The famous 1861 regular dies trial piece struck in copper without a collar. Pollock noted that the coin has a reeded edge, not a beveled edge as mentioned in the first 7 editions of Judd.
Dr. Judd and/or Walter Breen believed this to be an experimental piece using ideas from Dr. J.T. Barclay to prevent counterfeiting. The coin is very concave which would have made it more difficult for unscrupulous types to drill out the gold and replace it with a less valuable metal.
A collector, Greg B., wrote us about the possibility that this piece may actually be a misstruck example of J289/P347. We quote him below.
"The coin, in my opinion, has been double struck: the first strike was on center, and in the collar. This would account for the perfect and normal reeding. The second strike was a broadstrike, without the collar. This would account not only for the beveled edge, but also for the spread design as seen in the pictures."
Greg also sent us an image of a 1964 Great Britain two shilling piece which was struck as described above and it does have a similar appearance to the double eagle trial.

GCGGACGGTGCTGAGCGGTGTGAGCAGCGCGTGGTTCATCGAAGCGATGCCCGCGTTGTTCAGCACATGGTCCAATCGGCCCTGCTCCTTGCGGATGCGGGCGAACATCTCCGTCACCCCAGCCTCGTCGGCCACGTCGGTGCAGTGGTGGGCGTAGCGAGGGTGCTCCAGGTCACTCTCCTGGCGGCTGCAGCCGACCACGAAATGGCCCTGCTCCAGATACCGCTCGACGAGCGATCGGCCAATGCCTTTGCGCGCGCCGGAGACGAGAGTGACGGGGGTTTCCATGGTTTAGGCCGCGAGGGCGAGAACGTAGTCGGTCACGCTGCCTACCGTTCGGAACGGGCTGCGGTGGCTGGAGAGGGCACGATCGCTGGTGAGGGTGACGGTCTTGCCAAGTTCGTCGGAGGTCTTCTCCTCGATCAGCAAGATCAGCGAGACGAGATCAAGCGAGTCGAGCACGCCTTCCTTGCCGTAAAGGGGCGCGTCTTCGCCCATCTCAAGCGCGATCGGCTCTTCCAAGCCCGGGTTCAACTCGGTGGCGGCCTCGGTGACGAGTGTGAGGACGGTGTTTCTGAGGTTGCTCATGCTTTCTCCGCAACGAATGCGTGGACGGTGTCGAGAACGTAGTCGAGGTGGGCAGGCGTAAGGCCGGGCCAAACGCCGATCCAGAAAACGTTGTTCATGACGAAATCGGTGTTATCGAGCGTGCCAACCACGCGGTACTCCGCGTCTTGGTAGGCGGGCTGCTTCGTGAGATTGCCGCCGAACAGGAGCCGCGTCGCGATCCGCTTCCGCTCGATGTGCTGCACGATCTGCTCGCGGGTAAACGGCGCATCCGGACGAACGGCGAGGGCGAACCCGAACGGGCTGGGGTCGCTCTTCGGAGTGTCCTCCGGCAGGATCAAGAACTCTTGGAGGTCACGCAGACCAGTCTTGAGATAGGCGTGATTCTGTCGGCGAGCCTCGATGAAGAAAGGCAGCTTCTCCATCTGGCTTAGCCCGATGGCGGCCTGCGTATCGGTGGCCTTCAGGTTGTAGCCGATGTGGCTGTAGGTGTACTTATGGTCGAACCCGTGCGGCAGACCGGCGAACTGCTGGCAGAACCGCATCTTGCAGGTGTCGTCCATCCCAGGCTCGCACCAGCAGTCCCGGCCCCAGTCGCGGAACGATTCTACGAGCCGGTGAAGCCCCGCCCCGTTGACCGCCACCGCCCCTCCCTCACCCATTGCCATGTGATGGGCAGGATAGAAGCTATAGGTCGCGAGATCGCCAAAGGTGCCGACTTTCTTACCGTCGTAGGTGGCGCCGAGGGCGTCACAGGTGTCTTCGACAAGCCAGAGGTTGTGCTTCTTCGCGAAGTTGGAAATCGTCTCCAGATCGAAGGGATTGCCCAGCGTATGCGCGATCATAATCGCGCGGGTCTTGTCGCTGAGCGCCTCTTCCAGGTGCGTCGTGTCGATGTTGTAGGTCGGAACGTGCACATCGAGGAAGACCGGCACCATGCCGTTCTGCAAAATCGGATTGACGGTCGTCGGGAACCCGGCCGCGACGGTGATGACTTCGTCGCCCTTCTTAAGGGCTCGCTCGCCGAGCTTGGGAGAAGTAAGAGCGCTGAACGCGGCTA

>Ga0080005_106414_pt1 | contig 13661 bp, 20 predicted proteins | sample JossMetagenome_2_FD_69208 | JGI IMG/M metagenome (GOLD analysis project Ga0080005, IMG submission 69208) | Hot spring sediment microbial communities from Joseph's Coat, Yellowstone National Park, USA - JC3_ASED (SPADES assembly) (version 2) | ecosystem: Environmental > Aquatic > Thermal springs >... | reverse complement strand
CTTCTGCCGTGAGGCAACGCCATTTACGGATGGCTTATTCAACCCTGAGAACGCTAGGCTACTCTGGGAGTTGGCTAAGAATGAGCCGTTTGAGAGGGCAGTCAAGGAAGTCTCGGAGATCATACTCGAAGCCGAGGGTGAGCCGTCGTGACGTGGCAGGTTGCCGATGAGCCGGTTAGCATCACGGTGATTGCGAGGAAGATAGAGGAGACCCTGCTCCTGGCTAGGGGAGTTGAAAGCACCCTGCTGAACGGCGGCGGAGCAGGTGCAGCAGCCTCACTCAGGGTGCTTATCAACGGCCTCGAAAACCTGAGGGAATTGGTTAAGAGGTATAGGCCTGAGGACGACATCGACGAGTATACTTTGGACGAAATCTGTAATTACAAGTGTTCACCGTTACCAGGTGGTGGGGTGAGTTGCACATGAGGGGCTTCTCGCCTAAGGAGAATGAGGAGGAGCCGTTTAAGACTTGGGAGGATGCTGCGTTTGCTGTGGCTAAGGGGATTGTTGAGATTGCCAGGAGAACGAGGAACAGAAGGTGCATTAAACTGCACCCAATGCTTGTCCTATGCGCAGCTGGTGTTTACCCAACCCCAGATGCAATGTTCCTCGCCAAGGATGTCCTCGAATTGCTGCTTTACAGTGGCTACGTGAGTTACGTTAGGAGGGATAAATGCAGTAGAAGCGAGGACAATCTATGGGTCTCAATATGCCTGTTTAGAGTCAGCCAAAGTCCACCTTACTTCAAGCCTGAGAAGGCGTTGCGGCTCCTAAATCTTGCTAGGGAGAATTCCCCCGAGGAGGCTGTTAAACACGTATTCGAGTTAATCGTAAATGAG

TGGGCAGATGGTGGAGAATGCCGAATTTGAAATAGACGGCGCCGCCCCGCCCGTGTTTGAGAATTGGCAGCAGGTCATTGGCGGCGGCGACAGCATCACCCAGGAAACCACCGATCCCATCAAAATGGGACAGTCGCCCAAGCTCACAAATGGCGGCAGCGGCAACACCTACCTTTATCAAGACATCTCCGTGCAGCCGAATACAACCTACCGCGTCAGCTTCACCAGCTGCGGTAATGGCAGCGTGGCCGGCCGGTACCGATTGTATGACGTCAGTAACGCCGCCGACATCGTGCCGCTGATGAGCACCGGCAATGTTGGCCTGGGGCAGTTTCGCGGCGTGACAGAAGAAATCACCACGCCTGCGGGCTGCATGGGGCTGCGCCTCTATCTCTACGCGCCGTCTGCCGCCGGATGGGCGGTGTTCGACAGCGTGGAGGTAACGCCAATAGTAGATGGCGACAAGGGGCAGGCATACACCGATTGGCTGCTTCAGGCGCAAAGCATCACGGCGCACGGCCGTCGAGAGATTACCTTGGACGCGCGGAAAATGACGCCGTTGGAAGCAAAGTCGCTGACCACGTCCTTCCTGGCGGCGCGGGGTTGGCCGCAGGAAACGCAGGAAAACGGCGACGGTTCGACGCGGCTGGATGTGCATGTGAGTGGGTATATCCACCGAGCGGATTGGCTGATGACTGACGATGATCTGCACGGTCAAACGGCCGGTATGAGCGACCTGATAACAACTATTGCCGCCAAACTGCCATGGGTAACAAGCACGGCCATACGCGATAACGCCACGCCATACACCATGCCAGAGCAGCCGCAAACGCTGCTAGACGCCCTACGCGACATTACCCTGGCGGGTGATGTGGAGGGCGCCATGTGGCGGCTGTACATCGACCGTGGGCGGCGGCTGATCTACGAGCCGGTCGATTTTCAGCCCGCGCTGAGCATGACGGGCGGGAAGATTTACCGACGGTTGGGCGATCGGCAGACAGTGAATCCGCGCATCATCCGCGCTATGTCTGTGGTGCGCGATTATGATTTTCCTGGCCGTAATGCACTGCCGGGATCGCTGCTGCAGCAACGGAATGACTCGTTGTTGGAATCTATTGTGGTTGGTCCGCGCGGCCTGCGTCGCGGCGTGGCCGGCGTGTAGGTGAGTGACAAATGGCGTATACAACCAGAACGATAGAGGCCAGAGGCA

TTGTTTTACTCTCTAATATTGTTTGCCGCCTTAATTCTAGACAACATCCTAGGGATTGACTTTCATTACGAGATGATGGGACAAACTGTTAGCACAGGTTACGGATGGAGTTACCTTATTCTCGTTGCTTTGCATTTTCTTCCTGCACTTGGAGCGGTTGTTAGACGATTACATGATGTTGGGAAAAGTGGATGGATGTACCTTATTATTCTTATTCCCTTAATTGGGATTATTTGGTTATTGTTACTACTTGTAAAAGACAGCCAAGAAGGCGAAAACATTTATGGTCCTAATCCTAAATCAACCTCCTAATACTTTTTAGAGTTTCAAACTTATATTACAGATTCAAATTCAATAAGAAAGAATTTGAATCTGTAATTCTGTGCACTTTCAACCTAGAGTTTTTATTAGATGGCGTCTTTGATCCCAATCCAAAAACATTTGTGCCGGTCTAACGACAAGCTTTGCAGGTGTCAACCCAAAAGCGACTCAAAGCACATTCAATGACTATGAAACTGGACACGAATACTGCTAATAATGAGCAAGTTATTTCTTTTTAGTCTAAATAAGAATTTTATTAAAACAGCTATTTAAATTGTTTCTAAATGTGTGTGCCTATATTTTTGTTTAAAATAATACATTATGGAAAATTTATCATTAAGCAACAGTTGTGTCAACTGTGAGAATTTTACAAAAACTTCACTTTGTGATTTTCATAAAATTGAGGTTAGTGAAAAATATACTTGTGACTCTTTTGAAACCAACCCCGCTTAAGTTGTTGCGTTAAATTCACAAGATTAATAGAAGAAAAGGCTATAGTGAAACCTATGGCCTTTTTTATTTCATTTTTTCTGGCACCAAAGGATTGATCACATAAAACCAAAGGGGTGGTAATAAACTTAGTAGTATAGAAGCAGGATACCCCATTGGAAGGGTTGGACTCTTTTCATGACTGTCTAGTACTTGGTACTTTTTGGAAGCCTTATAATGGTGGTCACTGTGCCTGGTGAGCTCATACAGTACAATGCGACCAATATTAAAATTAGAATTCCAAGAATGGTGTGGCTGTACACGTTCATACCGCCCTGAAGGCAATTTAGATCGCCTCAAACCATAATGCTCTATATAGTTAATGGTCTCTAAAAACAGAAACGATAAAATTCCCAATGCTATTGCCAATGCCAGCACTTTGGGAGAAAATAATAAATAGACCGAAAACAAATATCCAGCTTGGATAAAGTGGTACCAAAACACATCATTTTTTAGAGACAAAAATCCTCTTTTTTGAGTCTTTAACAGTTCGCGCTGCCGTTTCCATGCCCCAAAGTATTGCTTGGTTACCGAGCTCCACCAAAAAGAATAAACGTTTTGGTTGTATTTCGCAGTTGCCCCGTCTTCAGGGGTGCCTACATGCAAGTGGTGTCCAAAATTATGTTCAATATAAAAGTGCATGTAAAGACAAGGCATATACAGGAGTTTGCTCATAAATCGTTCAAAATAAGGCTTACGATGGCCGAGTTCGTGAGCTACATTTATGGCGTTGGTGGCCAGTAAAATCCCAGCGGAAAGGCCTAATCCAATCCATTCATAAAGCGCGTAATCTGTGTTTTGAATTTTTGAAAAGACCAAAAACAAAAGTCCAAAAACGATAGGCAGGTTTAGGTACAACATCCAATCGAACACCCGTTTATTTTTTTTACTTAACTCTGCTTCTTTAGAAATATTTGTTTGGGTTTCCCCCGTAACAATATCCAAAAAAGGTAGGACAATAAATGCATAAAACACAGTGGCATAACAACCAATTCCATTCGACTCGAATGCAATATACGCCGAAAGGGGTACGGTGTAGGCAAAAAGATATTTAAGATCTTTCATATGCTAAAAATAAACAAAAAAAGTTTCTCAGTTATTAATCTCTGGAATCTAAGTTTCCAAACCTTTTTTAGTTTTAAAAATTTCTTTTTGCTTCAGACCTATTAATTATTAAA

Pattern author and researcher Roger Burdette, however, found in the National Archives (NARA-CP RG104 Entry 229 Box 3) the following document entitled "List of Pattern, Trial and Experimental Coins Struck in the United States at Philadelphia from 1792 to 1885". Accompanying this listing is a letter written on July 6, 1887 by the Director of the Mint, James P. Kimball and the Mint Superintendent Daniel M Fox to R. A. McClure, Curator of the Cabinet. This listing describes this very piece as "1861. Double Eagle. device same as the regular issue. Obv. Concave, edge bevelled." This listing seems to verify that this is in fact an experimental piece unless it is referring to J190/P3158 instead.
Only one or two are known including the illustrated piece which is ex Woodside, Woodin, Farouk, Judd, Kosoff 2/70, Bowers and Merena 11/85, Heritage 2/86, Superior 9/86, Superior 2/92, ANR 7/05. A second is mentioned as being in the Connecticut State Library; but, if it is there, then I missed it during my visit.
Photo courtesy of American Numismatic Rarities.